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S-MAC Sensor Medium Access Control Protocol An Energy Efficient MAC protocol for Wireless Sensor Networks.

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Presentation on theme: "S-MAC Sensor Medium Access Control Protocol An Energy Efficient MAC protocol for Wireless Sensor Networks."— Presentation transcript:

1 S-MAC Sensor Medium Access Control Protocol An Energy Efficient MAC protocol for Wireless Sensor Networks

2 Outline Introduction Design Considerations Main sources of energy inefficiency Current MAC design S-MAC Protocol implementation in a test-bed Discussion Conclusion and future work

3 Wireless Sensor Networks Application specific wireless networks for monitoring, smart spaces, medical systems and robotic exploration Battery operated and power limited sensor devices Large number of distributed nodes deployed in an ad-hoc fashion

4 Design Considerations Primary attributes: Energy Efficiency often difficult to recharge or replace batteries often difficult to recharge or replace batteries prolonging the network lifetime is important prolonging the network lifetime is importantScalability Some nodes may die or new nodes may join Some nodes may die or new nodes may join Secondary attributes: Fairness, latency, throughput and bandwidth

5 Sources of Energy Inefficiency CollisionOverhearing Control packet overhead Idle listening

6 Existing MAC Design Contention-based protocols IEEE – Idle listeningIEEE – Idle listening PAMAS – heavy duty cycle of the radio, avoids overhearing, idle listeningPAMAS – heavy duty cycle of the radio, avoids overhearing, idle listening TDMA based protocols Advantages - Reduced energy consumption Advantages - Reduced energy consumption Problems – requires real clusters, Problems – requires real clusters, and does not support scalability and does not support scalability

7 Design goal of S-MAC Reduce energy consumption Support good scalability Self-configurable

8 S-MAC Tries to reduce wastage of energy from all four sources of energy inefficiency  Collision – by using RTS and CTS  Overhearing – by switching the radio off when transmission is not meant for that node  Control Overhead – by message passing  Idle listening – by periodic listen and sleep

9 Is the improvement free of cost? No In exchange there is some reduction in per-hop fairness and latency In exchange there is some reduction in per-hop fairness and latency But does not reduce end-to-end fairness and latency Is it important for sensor networks? Is it important for sensor networks?

10 Network Assumptions Composed of many small nodes deployed in ad hoc fashion Most communication will be between nodes as peers, rather than a single base station Nodes must self-configure

11 Application Assumptions Dedicated to a single application or a few collaborative application Involves in-network processing to reduce traffic and increase life time Applications will have long idle periods and can tolerate some latency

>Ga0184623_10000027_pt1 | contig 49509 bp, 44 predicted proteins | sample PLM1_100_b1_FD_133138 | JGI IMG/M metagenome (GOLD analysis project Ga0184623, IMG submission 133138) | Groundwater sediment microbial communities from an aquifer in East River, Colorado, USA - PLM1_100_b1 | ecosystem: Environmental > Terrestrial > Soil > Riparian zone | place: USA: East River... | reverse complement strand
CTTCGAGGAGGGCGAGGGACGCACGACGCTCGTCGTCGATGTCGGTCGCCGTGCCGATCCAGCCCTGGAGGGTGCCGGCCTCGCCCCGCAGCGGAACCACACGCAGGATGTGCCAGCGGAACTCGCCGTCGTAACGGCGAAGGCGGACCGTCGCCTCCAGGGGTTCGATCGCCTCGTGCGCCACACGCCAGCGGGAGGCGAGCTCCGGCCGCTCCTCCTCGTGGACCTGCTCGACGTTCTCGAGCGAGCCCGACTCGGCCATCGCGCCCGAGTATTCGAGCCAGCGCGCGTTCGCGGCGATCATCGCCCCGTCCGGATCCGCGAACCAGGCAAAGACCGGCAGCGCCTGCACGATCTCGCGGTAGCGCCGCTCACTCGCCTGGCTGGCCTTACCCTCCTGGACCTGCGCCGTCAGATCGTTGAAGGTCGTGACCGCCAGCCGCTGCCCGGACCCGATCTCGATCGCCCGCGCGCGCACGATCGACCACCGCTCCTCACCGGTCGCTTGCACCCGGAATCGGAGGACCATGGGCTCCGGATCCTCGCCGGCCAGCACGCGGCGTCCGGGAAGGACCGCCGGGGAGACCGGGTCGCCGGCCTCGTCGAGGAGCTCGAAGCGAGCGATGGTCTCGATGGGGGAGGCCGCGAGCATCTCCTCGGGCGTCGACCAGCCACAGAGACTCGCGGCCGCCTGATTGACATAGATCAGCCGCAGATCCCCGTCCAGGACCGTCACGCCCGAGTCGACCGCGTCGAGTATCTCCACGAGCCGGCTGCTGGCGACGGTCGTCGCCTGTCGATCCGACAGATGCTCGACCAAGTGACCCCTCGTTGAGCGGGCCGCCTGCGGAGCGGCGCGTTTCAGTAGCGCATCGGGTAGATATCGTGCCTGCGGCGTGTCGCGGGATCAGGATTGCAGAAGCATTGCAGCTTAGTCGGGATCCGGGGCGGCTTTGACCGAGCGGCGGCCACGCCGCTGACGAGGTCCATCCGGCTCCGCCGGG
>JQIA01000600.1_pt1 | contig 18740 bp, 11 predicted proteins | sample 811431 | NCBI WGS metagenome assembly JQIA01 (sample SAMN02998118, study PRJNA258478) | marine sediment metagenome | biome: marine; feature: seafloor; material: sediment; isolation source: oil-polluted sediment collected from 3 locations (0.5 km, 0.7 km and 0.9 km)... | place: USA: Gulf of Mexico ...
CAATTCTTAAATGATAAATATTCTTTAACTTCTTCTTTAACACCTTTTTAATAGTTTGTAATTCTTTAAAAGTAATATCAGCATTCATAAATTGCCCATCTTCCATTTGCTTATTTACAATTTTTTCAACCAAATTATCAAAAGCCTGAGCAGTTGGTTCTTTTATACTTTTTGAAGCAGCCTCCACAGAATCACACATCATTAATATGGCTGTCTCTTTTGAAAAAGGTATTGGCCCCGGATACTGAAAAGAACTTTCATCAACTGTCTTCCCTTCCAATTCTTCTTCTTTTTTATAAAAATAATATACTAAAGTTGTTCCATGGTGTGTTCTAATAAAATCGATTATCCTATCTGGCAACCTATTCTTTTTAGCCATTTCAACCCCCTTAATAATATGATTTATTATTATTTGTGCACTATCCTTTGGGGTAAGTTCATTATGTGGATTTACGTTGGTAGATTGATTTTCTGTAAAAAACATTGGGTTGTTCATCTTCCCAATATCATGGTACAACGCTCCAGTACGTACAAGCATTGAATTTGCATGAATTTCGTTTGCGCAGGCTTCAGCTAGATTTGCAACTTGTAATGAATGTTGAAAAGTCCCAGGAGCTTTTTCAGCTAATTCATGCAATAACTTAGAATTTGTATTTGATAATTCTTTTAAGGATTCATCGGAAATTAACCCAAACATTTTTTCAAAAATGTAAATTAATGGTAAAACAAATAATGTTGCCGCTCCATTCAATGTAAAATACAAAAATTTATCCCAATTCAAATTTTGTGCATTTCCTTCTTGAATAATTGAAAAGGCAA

12 Components of S-MAC Periodic listen and sleep Collision and Overhearing avoidance Message passing

13 Periodic Listen and Sleep Each node goes into periodic sleep mode during which it switches the radio off and sets a timer to awake later When the timer expires, it wakes up Selection of sleep and listen duration is based on the application scenarios Neighboring nodes are synchronized together

14 Contd…. Nodes exchange schedules by broadcast Multiple neighbors contend for the medium Once transmission starts, it does not stop until completed A BCD

15 Choosing and Maintaining Schedules Each node maintains a schedule table Initial schedule is established  Synchronizer  Follower Rules for joining a new node

16 Maintaining Synchronization Needed to prevent clock drift Periodic updating using a SYNC packet Receivers adjust their timer counters Listen interval divided into two parts Each part further divided into time slots Each part further divided into time slots Sender Node IDNext-Sleep Time SYNC Packet

17 Timing Relationship

18 Collision Avoidance Similar to IEEE using RTS/CTS mechanism Perform virtual and physical carrier sense before transmission RTS/CTS addresses the hidden terminal problemRTS/CTS addresses the hidden terminal problem NAV –indicates how long the remaining transmission will be.NAV –indicates how long the remaining transmission will be.

19 Overhearing Avoidance Interfering nodes go to sleep after they hear the RTS or CTS packet The medium is busy when the NAV value is not zero All immediate neighbors of sender and receiver should go to sleep

20 Message Passing What is a message? Transmitting a message as a long packet High retransmission cost High retransmission cost Fragmentation into small packets High control overhead High control overhead  Solution  Disadvantage

21 Protocol Implementation Test bed Rene motes developed at UCB Rene motes developed at UCB They run TinyOS, an event–driven operating systemThey run TinyOS, an event–driven operating system  Two types of packets Fixed size data packets with header(6B), payload(30B) and CRC(2B)Fixed size data packets with header(6B), payload(30B) and CRC(2B) Control packets (RTS and CTS), header(6B)Control packets (RTS and CTS), header(6B) (2B) CRC (2B) CRC

22 MAC modules implemented Simplified IEEE DCF – physical and virtual carrier sense, backoff and retry, RTS/CTS/DATA/ACK packet exchange and fragmentation support Message passing with overhearing avoidance The complete S-MAC – all the features are implemented

23 Conclusions and Future work S-MAC has good energy conserving properties comparing to IEEE Future work Analytical study on the energy consumption and latency Analyze the effect of topology changes

24 Our Project Implementing S-MAC on TinyOS 1.0 Incorporating multicasting with S-MAC

25 Directed Diffusion and S-MAC S-MAC can be incorporated into the directed diffusion paradigm


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